Leadership Jul 7, 2020
How to Build Resilient Habits into Your Daily Life
Life today is complicated. Here are some simple ways to stay energized and motivated.
Editor’s note: This is part of a series of articles based on Kellogg Executive Education webinars focused on COVID-19.
Back in March, many of us hoped that we were about to weather a temporary crisis. But, as the months have dragged on, it’s clear that we’re in this for the long haul.
Each Thursday, Kellogg faculty are offering free webinars on how COVID-19 is impacting businesses, markets, and careers. You can sign up for upcoming sessions, hosted by Kellogg Executive Education, here.
So how do leaders sustain energy and motivation through our overlapping public-health, economic, and social crises? In other words, how do they stay resilient?
By being deliberate about cultivating resilient habits, explains Fred Harburg, a clinical professor of executive education at Kellogg and the former director of the Kellogg Executive Leadership Institute.
These habits will look somewhat different from one individual to the next. So cultivating resilient habits should begin with self-awareness: we each need to understand the things that can move us from a feeling of helplessness or anger to one of purpose and confidence, Harburg says.
“Resilient people understand the practices and the mindsets that deliver resilience, and they focus on that,” he says.
Harburg offered advice on how to hone those behaviors during a recent webinar from Kellogg Executive Education.
To start, it’s important to be able to recognize what you’re actually feeling. He calls this “the Rumpelstiltskin Effect: if you can name it, you can tame it.”
His advice to leaders is to first focus on themselves: zoom in on the emotions that you are feeling, which may be anger or grief or incompetence in the face of mounting obstacles. Then, zoom out to figure out how other affected people are feeling—people elsewhere in your organization or in society at large.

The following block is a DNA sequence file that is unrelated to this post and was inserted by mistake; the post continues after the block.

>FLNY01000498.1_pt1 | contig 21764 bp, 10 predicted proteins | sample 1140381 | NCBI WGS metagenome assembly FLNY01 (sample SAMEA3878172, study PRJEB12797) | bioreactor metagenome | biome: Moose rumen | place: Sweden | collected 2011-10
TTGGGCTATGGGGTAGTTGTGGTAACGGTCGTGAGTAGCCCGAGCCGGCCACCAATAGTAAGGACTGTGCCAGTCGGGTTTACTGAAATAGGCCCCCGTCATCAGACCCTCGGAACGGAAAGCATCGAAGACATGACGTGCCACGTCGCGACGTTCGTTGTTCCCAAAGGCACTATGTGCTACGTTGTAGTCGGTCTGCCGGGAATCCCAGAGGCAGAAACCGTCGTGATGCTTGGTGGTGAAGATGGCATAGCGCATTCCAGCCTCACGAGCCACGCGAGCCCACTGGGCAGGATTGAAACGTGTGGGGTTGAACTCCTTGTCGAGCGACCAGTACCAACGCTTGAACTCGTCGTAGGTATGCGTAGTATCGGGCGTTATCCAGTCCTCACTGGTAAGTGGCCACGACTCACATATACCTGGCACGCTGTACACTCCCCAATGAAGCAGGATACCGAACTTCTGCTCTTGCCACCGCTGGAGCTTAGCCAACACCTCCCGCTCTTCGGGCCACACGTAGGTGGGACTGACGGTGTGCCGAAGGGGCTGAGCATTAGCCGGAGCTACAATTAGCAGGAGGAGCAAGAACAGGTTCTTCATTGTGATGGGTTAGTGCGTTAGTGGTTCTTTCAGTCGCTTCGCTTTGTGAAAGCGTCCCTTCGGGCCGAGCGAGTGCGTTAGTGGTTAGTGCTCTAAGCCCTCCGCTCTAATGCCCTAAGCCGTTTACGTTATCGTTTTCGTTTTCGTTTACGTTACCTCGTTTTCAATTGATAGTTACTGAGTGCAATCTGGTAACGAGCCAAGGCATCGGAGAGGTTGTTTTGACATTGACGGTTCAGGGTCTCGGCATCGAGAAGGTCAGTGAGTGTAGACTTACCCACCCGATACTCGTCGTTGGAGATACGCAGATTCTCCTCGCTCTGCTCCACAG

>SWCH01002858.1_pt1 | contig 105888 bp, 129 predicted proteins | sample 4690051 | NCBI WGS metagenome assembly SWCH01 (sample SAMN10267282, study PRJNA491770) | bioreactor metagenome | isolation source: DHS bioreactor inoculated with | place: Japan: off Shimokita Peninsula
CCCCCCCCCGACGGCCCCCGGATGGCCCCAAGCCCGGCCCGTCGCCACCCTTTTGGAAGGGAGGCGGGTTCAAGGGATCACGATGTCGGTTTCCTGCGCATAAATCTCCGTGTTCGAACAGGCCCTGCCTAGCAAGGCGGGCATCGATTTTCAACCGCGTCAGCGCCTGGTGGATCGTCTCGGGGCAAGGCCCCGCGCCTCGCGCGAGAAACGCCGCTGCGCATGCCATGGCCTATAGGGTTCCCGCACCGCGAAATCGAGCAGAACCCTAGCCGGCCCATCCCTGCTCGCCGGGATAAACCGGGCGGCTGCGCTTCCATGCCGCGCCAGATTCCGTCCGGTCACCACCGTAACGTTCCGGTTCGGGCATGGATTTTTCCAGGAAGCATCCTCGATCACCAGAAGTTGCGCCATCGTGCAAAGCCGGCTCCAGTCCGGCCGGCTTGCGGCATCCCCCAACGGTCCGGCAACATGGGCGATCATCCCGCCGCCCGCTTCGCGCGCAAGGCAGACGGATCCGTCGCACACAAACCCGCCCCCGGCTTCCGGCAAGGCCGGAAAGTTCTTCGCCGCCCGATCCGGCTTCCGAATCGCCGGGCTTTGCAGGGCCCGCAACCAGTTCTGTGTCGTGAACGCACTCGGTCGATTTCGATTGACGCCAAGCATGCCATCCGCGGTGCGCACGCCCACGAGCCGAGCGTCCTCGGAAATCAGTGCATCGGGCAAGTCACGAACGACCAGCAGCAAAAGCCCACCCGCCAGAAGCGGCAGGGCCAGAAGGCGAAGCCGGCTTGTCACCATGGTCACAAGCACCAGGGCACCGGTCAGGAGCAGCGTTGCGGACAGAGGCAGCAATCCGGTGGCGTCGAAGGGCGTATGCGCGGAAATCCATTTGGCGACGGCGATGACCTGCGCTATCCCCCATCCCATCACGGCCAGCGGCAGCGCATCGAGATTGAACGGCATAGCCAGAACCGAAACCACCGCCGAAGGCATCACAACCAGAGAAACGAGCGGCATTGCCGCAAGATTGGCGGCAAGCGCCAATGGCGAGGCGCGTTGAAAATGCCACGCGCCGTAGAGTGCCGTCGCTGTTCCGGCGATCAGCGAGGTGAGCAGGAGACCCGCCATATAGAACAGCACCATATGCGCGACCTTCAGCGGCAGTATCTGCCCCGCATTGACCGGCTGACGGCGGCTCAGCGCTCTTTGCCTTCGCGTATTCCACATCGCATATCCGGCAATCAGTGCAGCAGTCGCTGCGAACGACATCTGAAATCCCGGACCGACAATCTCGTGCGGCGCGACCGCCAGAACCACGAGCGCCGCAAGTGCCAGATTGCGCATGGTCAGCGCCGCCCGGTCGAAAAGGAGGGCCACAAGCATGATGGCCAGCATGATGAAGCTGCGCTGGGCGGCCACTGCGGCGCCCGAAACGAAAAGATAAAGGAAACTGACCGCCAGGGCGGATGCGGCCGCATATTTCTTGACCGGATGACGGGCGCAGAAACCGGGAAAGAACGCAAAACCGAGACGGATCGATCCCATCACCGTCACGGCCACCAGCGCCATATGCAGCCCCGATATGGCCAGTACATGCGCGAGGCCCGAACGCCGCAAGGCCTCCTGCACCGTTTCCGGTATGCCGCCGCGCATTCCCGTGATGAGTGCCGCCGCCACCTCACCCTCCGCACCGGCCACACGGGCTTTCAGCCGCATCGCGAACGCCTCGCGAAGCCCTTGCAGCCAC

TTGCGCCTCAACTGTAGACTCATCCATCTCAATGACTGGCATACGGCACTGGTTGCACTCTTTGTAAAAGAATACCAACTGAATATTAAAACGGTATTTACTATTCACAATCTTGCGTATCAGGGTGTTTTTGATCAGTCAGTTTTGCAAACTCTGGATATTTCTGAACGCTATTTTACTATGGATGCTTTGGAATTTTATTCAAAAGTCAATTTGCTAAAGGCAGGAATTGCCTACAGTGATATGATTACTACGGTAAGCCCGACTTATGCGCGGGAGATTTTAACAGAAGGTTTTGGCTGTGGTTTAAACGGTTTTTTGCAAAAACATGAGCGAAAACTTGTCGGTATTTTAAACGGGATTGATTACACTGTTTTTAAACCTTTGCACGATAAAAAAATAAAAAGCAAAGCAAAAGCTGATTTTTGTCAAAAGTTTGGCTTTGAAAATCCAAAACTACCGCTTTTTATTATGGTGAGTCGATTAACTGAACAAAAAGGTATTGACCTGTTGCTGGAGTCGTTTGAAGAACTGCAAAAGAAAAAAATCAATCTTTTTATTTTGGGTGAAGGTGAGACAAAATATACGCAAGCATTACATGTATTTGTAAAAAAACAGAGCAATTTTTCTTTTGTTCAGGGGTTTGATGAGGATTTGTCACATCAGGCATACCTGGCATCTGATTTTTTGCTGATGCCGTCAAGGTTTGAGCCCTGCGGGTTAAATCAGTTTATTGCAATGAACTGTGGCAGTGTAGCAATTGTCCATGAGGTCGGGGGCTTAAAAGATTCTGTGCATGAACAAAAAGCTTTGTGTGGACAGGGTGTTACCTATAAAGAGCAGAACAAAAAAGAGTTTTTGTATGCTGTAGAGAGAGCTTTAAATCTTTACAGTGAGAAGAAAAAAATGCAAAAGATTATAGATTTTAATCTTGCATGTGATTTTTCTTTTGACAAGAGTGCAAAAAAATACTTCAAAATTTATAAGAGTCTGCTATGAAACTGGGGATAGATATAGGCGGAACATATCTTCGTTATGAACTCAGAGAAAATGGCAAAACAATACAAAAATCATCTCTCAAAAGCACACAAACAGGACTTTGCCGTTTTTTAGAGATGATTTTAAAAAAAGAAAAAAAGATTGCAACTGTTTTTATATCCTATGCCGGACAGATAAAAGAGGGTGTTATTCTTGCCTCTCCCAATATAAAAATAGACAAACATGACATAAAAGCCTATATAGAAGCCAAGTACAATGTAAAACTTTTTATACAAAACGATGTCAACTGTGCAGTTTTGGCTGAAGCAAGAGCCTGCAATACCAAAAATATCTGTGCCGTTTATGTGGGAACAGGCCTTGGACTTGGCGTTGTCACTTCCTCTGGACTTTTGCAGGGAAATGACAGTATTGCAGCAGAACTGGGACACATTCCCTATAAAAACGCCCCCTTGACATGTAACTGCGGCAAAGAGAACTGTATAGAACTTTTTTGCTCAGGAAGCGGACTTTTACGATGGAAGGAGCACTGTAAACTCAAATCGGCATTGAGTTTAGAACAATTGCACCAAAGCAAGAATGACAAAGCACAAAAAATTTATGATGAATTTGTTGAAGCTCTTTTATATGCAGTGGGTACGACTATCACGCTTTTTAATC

“You’ve got to be able to zoom in then zoom out to get perspective,” he says. “And that perspective-getting is so crucial, especially in times like these where we’re in crisis.”
Another strategy is much simpler and more internal: practice breathing slowly and deeply in moments of stress. Harburg, who is also a former instructor at the US Air Force Academy, learned the importance of this as a pilot. His students would often start breathing very rapidly when coming in for a landing. Yet breathing slowly calms you and opens up your field of vision, which is obviously crucial in such moments, so he’d coach them on taking deep breaths.
Now he coaches the executives whom he works with to breathe deeply when they’re anxious or stressed. Luckily, deep breathing is something any leader can use anytime. You might not bust out a yoga pose in the boardroom, “but it is a time when you can breathe deeply,” he says.
Other advice likely sounds familiar to anyone who has tried their hand at a self-improvement regime, or simply gotten a talking to from their doctor: sleep enough, eat well, exercise, connect with friends and family, get outside, etc. The idea is that all of these behaviors help us pull ourselves away from negative emotions toward more positive ones, which builds resilience.
But how can you start integrating those good practices into your day? After all, if it were easy to get a good night’s sleep and eat healthy foods, we’d all be doing it already.
“Don’t set impossible goals,” Harburg says. “Lower the bar to very small things and let success build on success.”
You can watch the full webinar here and see previous articles from this series here.
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